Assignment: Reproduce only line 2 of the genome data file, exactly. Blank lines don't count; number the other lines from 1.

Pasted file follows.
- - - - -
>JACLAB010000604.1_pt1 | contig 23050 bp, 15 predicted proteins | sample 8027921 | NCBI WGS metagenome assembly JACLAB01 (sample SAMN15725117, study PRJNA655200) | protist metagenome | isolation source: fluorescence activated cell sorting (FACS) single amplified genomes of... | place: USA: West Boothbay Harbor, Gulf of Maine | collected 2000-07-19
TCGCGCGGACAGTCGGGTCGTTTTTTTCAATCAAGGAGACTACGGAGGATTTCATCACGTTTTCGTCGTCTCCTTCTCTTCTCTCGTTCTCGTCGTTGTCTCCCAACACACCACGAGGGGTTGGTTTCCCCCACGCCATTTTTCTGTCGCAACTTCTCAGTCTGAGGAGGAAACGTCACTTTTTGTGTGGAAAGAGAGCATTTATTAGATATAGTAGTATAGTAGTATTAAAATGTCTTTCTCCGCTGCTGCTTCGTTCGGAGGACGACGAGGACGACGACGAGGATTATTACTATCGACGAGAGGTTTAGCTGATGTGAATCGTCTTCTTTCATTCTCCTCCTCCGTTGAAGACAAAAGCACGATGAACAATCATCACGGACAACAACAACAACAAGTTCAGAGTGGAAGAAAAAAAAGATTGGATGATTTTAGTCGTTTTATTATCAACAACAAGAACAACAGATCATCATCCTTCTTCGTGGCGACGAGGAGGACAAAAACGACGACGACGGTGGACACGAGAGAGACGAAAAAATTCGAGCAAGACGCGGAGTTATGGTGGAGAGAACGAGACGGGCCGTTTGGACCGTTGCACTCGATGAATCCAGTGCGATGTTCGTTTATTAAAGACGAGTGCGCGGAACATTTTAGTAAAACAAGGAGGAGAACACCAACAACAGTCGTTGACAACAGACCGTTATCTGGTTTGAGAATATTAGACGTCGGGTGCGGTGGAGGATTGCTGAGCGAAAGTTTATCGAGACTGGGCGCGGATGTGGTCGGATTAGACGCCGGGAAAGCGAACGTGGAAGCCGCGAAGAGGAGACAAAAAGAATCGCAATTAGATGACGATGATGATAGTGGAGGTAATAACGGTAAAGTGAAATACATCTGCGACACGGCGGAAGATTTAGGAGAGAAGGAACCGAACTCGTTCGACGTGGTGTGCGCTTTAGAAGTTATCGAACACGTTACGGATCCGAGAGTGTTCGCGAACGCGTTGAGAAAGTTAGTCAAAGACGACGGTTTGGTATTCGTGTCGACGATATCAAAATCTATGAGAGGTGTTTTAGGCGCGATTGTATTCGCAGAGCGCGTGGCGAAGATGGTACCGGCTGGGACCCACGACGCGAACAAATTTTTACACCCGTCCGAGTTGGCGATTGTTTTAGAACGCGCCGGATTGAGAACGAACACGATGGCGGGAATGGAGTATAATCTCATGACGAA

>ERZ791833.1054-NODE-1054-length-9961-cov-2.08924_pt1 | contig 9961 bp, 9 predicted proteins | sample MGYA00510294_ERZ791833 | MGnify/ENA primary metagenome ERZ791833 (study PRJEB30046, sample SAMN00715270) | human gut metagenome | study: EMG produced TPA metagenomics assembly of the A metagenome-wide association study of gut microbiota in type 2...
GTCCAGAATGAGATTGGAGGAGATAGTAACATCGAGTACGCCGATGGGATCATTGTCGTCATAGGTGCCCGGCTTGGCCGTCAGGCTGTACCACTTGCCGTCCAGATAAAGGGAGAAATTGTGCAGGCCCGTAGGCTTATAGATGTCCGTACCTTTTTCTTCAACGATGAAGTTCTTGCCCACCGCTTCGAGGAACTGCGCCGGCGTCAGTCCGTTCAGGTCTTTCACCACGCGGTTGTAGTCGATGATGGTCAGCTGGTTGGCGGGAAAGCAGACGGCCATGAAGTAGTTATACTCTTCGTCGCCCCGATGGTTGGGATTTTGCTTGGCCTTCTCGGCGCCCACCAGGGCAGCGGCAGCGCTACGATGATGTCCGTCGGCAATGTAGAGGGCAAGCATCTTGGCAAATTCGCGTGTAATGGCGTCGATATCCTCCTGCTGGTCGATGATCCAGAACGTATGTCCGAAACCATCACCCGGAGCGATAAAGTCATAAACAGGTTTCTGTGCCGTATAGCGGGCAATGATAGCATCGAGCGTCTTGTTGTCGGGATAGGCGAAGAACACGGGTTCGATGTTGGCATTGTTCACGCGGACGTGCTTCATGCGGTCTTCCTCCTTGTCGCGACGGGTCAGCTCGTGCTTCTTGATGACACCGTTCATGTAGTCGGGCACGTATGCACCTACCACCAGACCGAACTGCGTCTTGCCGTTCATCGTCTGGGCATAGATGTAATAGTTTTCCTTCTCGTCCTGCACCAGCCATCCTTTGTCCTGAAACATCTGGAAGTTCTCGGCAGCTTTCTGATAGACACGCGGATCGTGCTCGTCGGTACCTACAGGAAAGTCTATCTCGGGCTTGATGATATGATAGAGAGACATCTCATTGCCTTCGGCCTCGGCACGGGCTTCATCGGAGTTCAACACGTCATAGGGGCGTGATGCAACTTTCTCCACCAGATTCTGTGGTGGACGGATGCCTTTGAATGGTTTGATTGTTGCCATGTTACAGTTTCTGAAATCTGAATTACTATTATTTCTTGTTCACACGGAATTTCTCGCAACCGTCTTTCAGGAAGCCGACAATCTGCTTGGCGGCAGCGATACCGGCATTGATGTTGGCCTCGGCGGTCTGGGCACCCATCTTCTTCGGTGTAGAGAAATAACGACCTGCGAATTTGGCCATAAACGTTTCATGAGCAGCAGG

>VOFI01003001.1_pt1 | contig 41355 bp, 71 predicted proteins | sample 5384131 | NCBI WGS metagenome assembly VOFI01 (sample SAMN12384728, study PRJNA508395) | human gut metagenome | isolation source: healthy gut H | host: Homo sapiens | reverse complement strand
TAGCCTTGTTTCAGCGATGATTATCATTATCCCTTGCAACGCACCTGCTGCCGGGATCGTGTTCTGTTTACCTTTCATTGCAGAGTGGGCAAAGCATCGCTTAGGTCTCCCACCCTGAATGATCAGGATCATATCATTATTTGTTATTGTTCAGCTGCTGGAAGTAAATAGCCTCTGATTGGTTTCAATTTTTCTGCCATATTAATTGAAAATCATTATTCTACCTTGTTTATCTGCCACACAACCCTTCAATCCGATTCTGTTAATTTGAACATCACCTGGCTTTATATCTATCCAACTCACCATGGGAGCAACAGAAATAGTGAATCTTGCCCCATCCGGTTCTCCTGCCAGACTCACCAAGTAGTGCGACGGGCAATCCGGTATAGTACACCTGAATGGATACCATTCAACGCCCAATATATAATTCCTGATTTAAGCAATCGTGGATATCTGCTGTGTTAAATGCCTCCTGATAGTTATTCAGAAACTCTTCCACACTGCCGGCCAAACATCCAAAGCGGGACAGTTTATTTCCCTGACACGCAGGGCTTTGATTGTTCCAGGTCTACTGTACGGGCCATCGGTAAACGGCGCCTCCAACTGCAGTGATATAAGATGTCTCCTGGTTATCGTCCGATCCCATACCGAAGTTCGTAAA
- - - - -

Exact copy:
TCGCGCGGACAGTCGGGTCGTTTTTTTCAATCAAGGAGACTACGGAGGATTTCATCACGTTTTCGTCGTCTCCTTCTCTTCTCTCGTTCTCGTCGTTGTCTCCCAACACACCACGAGGGGTTGGTTTCCCCCACGCCATTTTTCTGTCGCAACTTCTCAGTCTGAGGAGGAAACGTCACTTTTTGTGTGGAAAGAGAGCATTTATTAGATATAGTAGTATAGTAGTATTAAAATGTCTTTCTCCGCTGCTGCTTCGTTCGGAGGACGACGAGGACGACGACGAGGATTATTACTATCGACGAGAGGTTTAGCTGATGTGAATCGTCTTCTTTCATTCTCCTCCTCCGTTGAAGACAAAAGCACGATGAACAATCATCACGGACAACAACAACAACAAGTTCAGAGTGGAAGAAAAAAAAGATTGGATGATTTTAGTCGTTTTATTATCAACAACAAGAACAACAGATCATCATCCTTCTTCGTGGCGACGAGGAGGACAAAAACGACGACGACGGTGGACACGAGAGAGACGAAAAAATTCGAGCAAGACGCGGAGTTATGGTGGAGAGAACGAGACGGGCCGTTTGGACCGTTGCACTCGATGAATCCAGTGCGATGTTCGTTTATTAAAGACGAGTGCGCGGAACATTTTAGTAAAACAAGGAGGAGAACACCAACAACAGTCGTTGACAACAGACCGTTATCTGGTTTGAGAATATTAGACGTCGGGTGCGGTGGAGGATTGCTGAGCGAAAGTTTATCGAGACTGGGCGCGGATGTGGTCGGATTAGACGCCGGGAAAGCGAACGTGGAAGCCGCGAAGAGGAGACAAAAAGAATCGCAATTAGATGACGATGATGATAGTGGAGGTAATAACGGTAAAGTGAAATACATCTGCGACACGGCGGAAGATTTAGGAGAGAAGGAACCGAACTCGTTCGACGTGGTGTGCGCTTTAGAAGTTATCGAACACGTTACGGATCCGAGAGTGTTCGCGAACGCGTTGAGAAAGTTAGTCAAAGACGACGGTTTGGTATTCGTGTCGACGATATCAAAATCTATGAGAGGTGTTTTAGGCGCGATTGTATTCGCAGAGCGCGTGGCGAAGATGGTACCGGCTGGGACCCACGACGCGAACAAATTTTTACACCCGTCCGAGTTGGCGATTGTTTTAGAACGCGCCGGATTGAGAACGAACACGATGGCGGGAATGGAGTATAATCTCATGACGAA